Eco-labels and green stickers refer to labeling systems for food and consumer products. While the law mandates stickers, eco-labels are voluntary. For instance, major appliances and automobiles in North America use Energy Star eco-label. In this aspect, an eco-label is a form of sustainability metrification directed at consumers so as they find it easy to take into account environmental concerns when shopping. Other labels quantify pollution or energy consumption via index scores. Moreover, they are labels that simply reinforce compliance with a set of practices for sustainability. Apparently, eco-labeling systems were started by NGOs with the European Union, subsequently legislating conduct of eco-labeling. In fact, the European Union has developed its eco-labels for food and consumer products categories.
Confidence in the label is entirely consumer’s decision as rogue manufacturers may embrace ‘green washes’. In this context, ‘green wash’ is a false claim by a manufacturer that the product is purported to meet the environment-friendly aspects. In various researches, there is still no concrete primary data that can help examine the performance of eco-labels. In that respect, most conclusions on eco-labels rely heavily on grey literature. In 1977, the German government embedded eco-labeling into mainstream environmental policy by establishing the Blue Angel programmer. Consequently, eco-labels have become most visible market-based tools for realizing environmental objectives. However, the opponents claim that there is a downside of eco-labeling since it sometimes acts as an unjustified non-tariff barrier to trade. Hereby, a lack of checks and balances is a major problem of eco-labeling. There is no harmonious way to incorporate the new eco-labels in the existing ones. In addition to the above factor, the cost of conformity assessment becomes a trade barrier for developing country producers.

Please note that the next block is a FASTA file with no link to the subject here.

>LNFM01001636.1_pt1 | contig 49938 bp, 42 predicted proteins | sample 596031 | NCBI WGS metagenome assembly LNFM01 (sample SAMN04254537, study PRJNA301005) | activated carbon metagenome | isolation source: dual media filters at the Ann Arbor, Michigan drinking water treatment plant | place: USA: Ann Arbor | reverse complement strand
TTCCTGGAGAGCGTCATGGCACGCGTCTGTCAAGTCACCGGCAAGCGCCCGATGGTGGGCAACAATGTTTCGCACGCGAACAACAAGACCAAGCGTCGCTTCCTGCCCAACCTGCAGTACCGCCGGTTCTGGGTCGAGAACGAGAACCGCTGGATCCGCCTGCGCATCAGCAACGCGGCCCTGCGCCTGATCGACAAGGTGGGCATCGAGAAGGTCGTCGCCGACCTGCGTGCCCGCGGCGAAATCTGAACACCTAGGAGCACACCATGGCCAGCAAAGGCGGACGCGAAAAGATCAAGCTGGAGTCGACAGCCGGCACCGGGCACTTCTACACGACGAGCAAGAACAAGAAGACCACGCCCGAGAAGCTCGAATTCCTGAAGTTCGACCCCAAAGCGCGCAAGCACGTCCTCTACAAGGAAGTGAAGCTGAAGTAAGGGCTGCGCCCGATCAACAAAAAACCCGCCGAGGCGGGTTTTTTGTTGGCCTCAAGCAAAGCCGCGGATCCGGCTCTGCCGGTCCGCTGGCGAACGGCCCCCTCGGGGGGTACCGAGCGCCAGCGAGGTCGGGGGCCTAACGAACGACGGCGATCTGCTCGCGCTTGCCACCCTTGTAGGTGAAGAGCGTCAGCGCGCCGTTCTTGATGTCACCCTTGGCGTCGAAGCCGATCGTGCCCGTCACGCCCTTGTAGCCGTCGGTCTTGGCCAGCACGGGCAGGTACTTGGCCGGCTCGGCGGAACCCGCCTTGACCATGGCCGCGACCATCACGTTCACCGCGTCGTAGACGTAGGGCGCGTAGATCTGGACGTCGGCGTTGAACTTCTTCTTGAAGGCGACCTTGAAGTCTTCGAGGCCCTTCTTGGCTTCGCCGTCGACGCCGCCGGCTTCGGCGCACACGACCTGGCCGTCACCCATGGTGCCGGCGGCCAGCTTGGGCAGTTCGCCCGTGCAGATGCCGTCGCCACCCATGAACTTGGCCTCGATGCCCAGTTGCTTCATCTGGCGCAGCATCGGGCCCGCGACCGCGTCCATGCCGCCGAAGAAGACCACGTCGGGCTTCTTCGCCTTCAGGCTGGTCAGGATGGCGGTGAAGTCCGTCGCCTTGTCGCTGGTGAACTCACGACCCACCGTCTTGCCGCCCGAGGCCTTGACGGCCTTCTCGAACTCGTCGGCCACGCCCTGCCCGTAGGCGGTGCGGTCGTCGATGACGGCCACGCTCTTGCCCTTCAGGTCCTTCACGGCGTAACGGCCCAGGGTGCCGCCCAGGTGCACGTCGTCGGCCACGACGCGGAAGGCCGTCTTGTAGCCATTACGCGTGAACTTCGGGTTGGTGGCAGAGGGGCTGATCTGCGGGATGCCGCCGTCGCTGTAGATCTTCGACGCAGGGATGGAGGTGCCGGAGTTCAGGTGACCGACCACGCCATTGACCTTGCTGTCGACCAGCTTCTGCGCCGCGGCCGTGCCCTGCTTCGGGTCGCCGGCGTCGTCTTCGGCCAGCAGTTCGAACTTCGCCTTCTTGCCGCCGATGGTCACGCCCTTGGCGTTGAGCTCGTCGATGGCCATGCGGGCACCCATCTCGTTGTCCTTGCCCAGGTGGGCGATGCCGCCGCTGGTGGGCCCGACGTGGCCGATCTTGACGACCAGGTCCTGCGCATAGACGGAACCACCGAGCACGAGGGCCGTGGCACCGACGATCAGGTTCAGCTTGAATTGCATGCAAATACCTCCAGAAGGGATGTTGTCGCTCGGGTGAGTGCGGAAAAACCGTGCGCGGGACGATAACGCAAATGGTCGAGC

The Environmental Effectiveness of Eco-Labeling